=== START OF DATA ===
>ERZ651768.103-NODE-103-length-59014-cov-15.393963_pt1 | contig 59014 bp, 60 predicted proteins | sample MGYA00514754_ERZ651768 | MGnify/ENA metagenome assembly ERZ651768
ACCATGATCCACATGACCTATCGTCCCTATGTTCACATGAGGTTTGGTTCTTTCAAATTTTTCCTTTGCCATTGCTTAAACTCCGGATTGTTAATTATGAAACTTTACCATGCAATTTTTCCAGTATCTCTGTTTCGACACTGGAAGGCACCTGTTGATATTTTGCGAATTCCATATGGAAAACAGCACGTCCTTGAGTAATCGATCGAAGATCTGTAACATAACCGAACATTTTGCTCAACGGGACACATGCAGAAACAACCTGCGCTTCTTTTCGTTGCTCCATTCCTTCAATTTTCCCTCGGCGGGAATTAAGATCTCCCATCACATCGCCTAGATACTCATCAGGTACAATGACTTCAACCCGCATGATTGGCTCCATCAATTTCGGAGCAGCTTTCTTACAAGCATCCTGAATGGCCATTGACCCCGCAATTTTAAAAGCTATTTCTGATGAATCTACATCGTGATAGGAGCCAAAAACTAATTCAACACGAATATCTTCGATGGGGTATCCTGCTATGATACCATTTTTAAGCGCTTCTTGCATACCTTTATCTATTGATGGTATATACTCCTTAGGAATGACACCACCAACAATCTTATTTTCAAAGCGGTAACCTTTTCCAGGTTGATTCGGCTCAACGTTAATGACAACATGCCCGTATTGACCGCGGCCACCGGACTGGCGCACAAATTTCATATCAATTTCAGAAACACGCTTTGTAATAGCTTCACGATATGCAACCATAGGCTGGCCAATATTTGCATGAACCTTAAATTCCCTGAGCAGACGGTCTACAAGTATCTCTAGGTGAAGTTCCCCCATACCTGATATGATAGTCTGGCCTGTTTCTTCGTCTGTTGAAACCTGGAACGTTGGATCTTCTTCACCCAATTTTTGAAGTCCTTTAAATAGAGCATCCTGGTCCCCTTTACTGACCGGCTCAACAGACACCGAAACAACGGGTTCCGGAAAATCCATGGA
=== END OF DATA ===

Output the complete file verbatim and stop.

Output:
>ERZ651768.103-NODE-103-length-59014-cov-15.393963_pt1 | contig 59014 bp, 60 predicted proteins | sample MGYA00514754_ERZ651768 | MGnify/ENA metagenome assembly ERZ651768
ACCATGATCCACATGACCTATCGTCCCTATGTTCACATGAGGTTTGGTTCTTTCAAATTTTTCCTTTGCCATTGCTTAAACTCCGGATTGTTAATTATGAAACTTTACCATGCAATTTTTCCAGTATCTCTGTTTCGACACTGGAAGGCACCTGTTGATATTTTGCGAATTCCATATGGAAAACAGCACGTCCTTGAGTAATCGATCGAAGATCTGTAACATAACCGAACATTTTGCTCAACGGGACACATGCAGAAACAACCTGCGCTTCTTTTCGTTGCTCCATTCCTTCAATTTTCCCTCGGCGGGAATTAAGATCTCCCATCACATCGCCTAGATACTCATCAGGTACAATGACTTCAACCCGCATGATTGGCTCCATCAATTTCGGAGCAGCTTTCTTACAAGCATCCTGAATGGCCATTGACCCCGCAATTTTAAAAGCTATTTCTGATGAATCTACATCGTGATAGGAGCCAAAAACTAATTCAACACGAATATCTTCGATGGGGTATCCTGCTATGATACCATTTTTAAGCGCTTCTTGCATACCTTTATCTATTGATGGTATATACTCCTTAGGAATGACACCACCAACAATCTTATTTTCAAAGCGGTAACCTTTTCCAGGTTGATTCGGCTCAACGTTAATGACAACATGCCCGTATTGACCGCGGCCACCGGACTGGCGCACAAATTTCATATCAATTTCAGAAACACGCTTTGTAATAGCTTCACGATATGCAACCATAGGCTGGCCAATATTTGCATGAACCTTAAATTCCCTGAGCAGACGGTCTACAAGTATCTCTAGGTGAAGTTCCCCCATACCTGATATGATAGTCTGGCCTGTTTCTTCGTCTGTTGAAACCTGGAACGTTGGATCTTCTTCACCCAATTTTTGAAGTCCTTTAAATAGAGCATCCTGGTCCCCTTTACTGACCGGCTCAACAGACACCGAAACAACGGGTTCCGGAAAATCCATGGA